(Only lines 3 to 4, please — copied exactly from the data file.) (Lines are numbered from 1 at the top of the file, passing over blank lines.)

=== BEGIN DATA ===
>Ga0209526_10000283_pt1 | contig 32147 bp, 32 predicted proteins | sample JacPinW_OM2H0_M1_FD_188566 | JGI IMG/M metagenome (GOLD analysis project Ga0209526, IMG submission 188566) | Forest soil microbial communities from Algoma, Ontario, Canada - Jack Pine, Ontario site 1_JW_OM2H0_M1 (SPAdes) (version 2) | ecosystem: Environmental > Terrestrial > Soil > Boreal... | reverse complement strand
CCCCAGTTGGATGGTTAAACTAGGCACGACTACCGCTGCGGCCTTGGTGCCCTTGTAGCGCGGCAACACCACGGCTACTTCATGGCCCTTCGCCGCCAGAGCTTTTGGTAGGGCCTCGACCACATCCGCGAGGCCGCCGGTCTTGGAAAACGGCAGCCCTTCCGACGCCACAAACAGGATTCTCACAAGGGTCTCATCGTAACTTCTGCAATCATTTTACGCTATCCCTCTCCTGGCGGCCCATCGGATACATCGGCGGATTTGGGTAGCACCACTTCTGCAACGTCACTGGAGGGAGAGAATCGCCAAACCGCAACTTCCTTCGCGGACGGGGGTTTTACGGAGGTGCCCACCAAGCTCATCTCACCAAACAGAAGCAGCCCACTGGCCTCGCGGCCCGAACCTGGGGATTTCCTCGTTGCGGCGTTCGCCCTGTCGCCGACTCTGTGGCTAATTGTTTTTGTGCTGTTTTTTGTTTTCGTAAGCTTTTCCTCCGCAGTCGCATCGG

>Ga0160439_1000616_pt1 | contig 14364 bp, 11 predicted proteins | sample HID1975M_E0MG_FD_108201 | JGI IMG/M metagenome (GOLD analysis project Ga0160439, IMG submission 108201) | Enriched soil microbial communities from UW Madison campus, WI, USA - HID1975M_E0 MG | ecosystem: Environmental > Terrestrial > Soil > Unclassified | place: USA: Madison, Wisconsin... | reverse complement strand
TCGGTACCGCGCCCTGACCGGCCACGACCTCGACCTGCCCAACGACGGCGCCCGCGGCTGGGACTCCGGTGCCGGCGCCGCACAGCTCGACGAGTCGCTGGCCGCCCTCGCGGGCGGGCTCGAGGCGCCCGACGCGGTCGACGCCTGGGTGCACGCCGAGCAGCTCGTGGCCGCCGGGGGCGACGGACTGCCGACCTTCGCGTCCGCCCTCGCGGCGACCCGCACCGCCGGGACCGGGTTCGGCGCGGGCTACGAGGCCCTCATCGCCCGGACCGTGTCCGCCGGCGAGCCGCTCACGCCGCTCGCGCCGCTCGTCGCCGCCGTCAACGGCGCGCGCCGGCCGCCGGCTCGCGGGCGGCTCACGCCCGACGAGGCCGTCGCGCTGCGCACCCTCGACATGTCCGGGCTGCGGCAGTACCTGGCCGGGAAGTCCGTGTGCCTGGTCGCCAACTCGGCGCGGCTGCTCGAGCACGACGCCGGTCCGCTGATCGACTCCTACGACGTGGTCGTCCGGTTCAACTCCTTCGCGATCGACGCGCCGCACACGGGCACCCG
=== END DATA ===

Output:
>Ga0160439_1000616_pt1 | contig 14364 bp, 11 predicted proteins | sample HID1975M_E0MG_FD_108201 | JGI IMG/M metagenome (GOLD analysis project Ga0160439, IMG submission 108201) | Enriched soil microbial communities from UW Madison campus, WI, USA - HID1975M_E0 MG | ecosystem: Environmental > Terrestrial > Soil > Unclassified | place: USA: Madison, Wisconsin... | reverse complement strand
TCGGTACCGCGCCCTGACCGGCCACGACCTCGACCTGCCCAACGACGGCGCCCGCGGCTGGGACTCCGGTGCCGGCGCCGCACAGCTCGACGAGTCGCTGGCCGCCCTCGCGGGCGGGCTCGAGGCGCCCGACGCGGTCGACGCCTGGGTGCACGCCGAGCAGCTCGTGGCCGCCGGGGGCGACGGACTGCCGACCTTCGCGTCCGCCCTCGCGGCGACCCGCACCGCCGGGACCGGGTTCGGCGCGGGCTACGAGGCCCTCATCGCCCGGACCGTGTCCGCCGGCGAGCCGCTCACGCCGCTCGCGCCGCTCGTCGCCGCCGTCAACGGCGCGCGCCGGCCGCCGGCTCGCGGGCGGCTCACGCCCGACGAGGCCGTCGCGCTGCGCACCCTCGACATGTCCGGGCTGCGGCAGTACCTGGCCGGGAAGTCCGTGTGCCTGGTCGCCAACTCGGCGCGGCTGCTCGAGCACGACGCCGGTCCGCTGATCGACTCCTACGACGTGGTCGTCCGGTTCAACTCCTTCGCGATCGACGCGCCGCACACGGGCACCCG